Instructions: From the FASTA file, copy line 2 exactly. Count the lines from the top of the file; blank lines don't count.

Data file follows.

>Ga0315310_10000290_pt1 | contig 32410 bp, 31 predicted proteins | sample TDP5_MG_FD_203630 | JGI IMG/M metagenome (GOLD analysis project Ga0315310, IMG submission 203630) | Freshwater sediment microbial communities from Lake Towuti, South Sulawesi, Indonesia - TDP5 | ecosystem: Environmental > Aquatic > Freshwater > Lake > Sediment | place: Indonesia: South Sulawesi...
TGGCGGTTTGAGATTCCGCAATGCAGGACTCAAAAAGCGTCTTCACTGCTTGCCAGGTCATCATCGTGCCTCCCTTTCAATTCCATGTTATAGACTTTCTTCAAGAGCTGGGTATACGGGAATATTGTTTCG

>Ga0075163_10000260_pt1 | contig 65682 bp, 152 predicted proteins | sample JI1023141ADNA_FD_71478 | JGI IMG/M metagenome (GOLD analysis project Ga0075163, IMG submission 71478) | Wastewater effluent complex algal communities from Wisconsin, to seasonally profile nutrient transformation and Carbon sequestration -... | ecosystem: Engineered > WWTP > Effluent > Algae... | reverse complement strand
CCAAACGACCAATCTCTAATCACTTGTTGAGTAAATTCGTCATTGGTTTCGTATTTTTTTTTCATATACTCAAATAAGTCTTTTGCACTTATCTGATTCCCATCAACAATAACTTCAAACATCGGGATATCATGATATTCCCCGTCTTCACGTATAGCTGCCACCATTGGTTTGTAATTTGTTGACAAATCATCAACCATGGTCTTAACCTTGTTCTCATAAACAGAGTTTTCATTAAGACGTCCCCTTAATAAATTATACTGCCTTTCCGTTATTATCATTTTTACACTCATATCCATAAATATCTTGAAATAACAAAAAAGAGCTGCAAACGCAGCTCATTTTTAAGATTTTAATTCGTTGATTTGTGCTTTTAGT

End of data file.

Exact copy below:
TGGCGGTTTGAGATTCCGCAATGCAGGACTCAAAAAGCGTCTTCACTGCTTGCCAGGTCATCATCGTGCCTCCCTTTCAATTCCATGTTATAGACTTTCTTCAAGAGCTGGGTATACGGGAATATTGTTTCG